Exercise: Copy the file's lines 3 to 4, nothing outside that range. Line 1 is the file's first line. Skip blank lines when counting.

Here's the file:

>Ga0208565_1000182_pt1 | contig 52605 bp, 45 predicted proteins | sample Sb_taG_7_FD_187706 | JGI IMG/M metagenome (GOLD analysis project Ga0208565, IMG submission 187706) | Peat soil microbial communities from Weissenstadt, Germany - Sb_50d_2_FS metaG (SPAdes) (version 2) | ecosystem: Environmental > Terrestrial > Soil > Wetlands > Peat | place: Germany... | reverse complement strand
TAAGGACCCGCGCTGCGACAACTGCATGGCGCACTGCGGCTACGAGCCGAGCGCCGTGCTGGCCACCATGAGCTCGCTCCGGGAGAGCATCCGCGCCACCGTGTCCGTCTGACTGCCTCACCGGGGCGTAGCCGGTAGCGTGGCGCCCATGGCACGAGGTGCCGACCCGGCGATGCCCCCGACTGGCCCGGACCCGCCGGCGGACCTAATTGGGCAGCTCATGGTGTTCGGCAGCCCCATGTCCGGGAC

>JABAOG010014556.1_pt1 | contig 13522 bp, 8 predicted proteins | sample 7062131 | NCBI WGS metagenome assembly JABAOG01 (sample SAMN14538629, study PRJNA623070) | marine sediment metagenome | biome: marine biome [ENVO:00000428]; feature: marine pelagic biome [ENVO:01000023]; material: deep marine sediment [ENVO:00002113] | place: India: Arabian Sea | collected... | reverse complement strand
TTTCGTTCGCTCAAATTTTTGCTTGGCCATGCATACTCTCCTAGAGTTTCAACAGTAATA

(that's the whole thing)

>JABAOG010014556.1_pt1 | contig 13522 bp, 8 predicted proteins | sample 7062131 | NCBI WGS metagenome assembly JABAOG01 (sample SAMN14538629, study PRJNA623070) | marine sediment metagenome | biome: marine biome [ENVO:00000428]; feature: marine pelagic biome [ENVO:01000023]; material: deep marine sediment [ENVO:00002113] | place: India: Arabian Sea | collected... | reverse complement strand
TTTCGTTCGCTCAAATTTTTGCTTGGCCATGCATACTCTCCTAGAGTTTCAACAGTAATA